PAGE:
Jonah Goldberg
"You know," Tom Daschle stage-whispered, "we see it in foreign countries and we think, `Well, my God, how can this religious fundamentalism become so violent?' Well, it's that same shrill rhetoric, it's that same shrill power that motivates. ... And that's happening in this country." More: "What happens when Rush Limbaugh attacks those of us in public life is that people aren't just content to listen," explained the soon-to-be Senate minority leader. "People want to act because they get emotional ... and the threats to those of us in public life go up dramatically, against us and against our families, and it's very disconcerting." Since pretty much everyone thinks Daschle's comments against talk-show host Rush Limbaugh were stupid -or "overstated" or "mishandled," to use the more polite language of liberal and non-partisan observers -let's just stipulate that they were exactly that and move on. Instead, let's recognize that Daschle is not a stupid man. So why would he indict a popular conservative commentator with some 20 million listeners? Hmmmmm. Rush Limbaugh's answer is that Daschle is trying to delegitimize Rush, to curb his influence in American politics. Rush proclaimed on-air that Daschle's comments amounted to a "well-thought-out strategy by the Democrats to counter the influence of this program." He continued: "Every time the Democrats lose, either elections or a major issue, they blame me, they blame talk radio and they blame you." While I think Rush may be on to a few things here, he's missing the story. Sure, the Democrats are kick-the-cat angry that there's not a single liberal voice on talk radio who's even remotely as influential as Rush Limbaugh or Sean Hannity or G. Gordon Liddy. Sure, it drives liberals crazy to the point of abject denial that millions of working-class folks, stay-at-home-moms and generally decent Americans will spend hours listening to Limbaugh but couldn't stomach Mario Cuomo's talk-show prattle for 15 minutes. But that's not why Daschle went after Limbaugh. The most likely reason, other than perhaps the fact Daschle picked the wrong week to stop sniffing glue, is that Daschle is actually very smart and deeply, deeply cynical. Let's deal with the cynicism first. As Chris Caldwell notes in the current Weekly Standard, Daschle's own party and supporters are as guilty of mouthing "shrill rhetoric" perhaps far worse and certainly no better than Limbaugh's over the last decade. The Democratic Party told voters in some states that electing Republicans would result in more Church burnings. Alec Baldwin exclaimed that Henry Hyde should be stoned to death for participating in the impeachment of Bill Clinton. Syndicated columnist Julianne Malveaux openly wished on PBS that Clarence Thomas would eat so much fatty foods that he would drop dead. Jesse Jackson accused the GOP of deliberately targeting Holocaust survivors for disenfranchisement in the 2000 election. A Democratic ad in the last election featured George Bush pushing an old lady off a cliff. And don't even get me started on the collected sayings of Paul Begala and James Carville. Daschle is apparently untroubled by these shrill comments; he's only disturbed by conservative shrillness. Well, fair enough. Daschle is a partisan man. Which brings us to his real aim. Daschle knows he can't dent Limbaugh's influence with such absurd comments. If anything, Limbaugh's stature only increases because of all of this. That's how it works in Washington; when leading pols mention their critics by name, the critic's stock goes up not down. No, Daschle's real aim was to win the support and admiration of the people who already agree with him. The Democratic Party has made the collective decision to become an aggressively liberal party. This is in part because the moderates got their heads handed to them in the last election. But it's also because the Democratic Party is dominated, and will remain dominated, by presidential hopefuls. As is always the case, Democrats run far to the left up to and through the presidential primaries in order to win the party's base. Well, the base of the Democratic Party loathes Rush Limbaugh and believes that he's the devil's harbinger of religious intolerance. For Daschle to be seen as the chief victim and critic of Rush Limbaugh is a political boon. And if uttering such idiotic prattle is the price for winning the Dems' allegiance, it's a tiny price to pay. What this says about the people who nodded when Daschle made his comments is a subject for another day.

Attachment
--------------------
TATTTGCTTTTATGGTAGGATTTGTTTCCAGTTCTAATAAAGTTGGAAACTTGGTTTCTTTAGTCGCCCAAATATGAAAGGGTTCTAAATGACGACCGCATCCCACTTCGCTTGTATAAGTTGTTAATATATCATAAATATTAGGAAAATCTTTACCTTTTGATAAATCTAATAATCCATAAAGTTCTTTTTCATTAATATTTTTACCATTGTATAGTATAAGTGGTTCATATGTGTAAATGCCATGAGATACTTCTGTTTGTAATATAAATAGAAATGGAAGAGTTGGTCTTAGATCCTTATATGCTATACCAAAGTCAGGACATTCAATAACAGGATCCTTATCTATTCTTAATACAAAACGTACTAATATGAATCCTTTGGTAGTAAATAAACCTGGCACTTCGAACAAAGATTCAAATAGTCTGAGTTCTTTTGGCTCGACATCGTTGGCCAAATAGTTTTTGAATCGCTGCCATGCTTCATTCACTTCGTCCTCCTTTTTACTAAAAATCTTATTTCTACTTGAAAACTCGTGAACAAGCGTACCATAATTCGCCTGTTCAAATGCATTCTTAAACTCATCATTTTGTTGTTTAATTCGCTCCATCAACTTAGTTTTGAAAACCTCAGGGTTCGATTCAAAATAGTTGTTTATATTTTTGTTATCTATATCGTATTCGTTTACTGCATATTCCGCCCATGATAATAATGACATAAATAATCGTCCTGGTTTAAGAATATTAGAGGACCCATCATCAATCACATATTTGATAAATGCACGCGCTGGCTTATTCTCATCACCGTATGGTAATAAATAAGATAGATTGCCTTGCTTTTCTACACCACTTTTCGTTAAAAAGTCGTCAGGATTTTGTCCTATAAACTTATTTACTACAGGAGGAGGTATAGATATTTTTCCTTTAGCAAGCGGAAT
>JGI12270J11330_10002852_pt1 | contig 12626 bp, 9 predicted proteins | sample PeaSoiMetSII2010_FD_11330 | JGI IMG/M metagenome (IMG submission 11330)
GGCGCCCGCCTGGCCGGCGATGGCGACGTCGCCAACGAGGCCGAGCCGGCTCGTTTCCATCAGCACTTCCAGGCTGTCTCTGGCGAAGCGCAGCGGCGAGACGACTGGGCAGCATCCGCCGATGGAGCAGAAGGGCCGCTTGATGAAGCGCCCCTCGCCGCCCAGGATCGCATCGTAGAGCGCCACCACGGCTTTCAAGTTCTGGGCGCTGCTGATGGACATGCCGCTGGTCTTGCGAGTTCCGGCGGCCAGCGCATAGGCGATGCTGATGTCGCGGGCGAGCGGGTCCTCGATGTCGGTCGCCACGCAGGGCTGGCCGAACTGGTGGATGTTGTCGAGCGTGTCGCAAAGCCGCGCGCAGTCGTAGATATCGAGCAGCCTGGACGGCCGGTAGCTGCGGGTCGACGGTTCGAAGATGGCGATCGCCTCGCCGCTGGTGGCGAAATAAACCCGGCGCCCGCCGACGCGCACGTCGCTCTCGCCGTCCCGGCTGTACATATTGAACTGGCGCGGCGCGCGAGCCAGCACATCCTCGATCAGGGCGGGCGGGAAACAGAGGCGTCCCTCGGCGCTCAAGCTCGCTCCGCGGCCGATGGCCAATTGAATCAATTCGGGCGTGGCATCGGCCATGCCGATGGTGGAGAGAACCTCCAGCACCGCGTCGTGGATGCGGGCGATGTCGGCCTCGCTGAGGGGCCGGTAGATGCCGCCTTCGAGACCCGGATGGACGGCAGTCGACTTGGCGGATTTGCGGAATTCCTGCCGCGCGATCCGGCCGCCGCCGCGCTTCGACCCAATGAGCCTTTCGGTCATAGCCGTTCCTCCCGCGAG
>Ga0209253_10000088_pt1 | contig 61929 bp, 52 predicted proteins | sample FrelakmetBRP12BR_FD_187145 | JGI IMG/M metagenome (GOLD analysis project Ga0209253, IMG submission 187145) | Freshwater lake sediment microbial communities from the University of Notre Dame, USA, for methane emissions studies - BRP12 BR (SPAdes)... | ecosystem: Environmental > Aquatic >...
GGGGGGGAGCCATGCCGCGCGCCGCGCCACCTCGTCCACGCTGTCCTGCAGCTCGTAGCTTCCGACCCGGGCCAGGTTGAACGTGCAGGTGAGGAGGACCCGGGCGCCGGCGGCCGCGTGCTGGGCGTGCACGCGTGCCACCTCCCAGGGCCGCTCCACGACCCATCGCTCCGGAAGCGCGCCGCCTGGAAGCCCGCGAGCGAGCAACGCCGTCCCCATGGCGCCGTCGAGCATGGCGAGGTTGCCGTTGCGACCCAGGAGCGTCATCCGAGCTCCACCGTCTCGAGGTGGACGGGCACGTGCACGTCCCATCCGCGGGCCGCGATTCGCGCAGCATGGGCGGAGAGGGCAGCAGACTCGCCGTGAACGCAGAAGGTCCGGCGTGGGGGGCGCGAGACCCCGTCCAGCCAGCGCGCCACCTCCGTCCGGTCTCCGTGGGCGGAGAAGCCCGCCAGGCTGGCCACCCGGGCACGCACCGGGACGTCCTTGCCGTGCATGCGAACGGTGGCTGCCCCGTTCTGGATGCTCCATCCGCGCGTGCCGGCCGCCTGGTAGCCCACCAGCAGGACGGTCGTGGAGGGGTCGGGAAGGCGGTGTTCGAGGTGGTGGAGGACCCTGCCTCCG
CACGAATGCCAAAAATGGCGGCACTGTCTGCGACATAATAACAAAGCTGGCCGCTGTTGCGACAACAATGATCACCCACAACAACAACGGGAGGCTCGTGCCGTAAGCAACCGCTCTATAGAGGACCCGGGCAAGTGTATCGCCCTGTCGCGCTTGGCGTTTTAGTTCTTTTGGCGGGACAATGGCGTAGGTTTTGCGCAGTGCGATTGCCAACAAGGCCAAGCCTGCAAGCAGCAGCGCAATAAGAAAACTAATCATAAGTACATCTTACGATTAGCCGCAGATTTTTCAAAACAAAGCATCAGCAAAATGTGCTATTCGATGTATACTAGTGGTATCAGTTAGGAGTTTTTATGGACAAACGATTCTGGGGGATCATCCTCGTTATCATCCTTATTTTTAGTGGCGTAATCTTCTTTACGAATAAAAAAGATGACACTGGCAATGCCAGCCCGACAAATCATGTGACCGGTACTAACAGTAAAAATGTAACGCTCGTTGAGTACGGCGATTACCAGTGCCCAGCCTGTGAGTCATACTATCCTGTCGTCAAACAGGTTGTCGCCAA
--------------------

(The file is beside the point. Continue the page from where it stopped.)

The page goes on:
Jonah Goldberg

Jonah Goldberg is editor-at-large of National Review Online,and the author of the book The Tyranny of Clichés. You can reach him via Twitter @JonahNRO.
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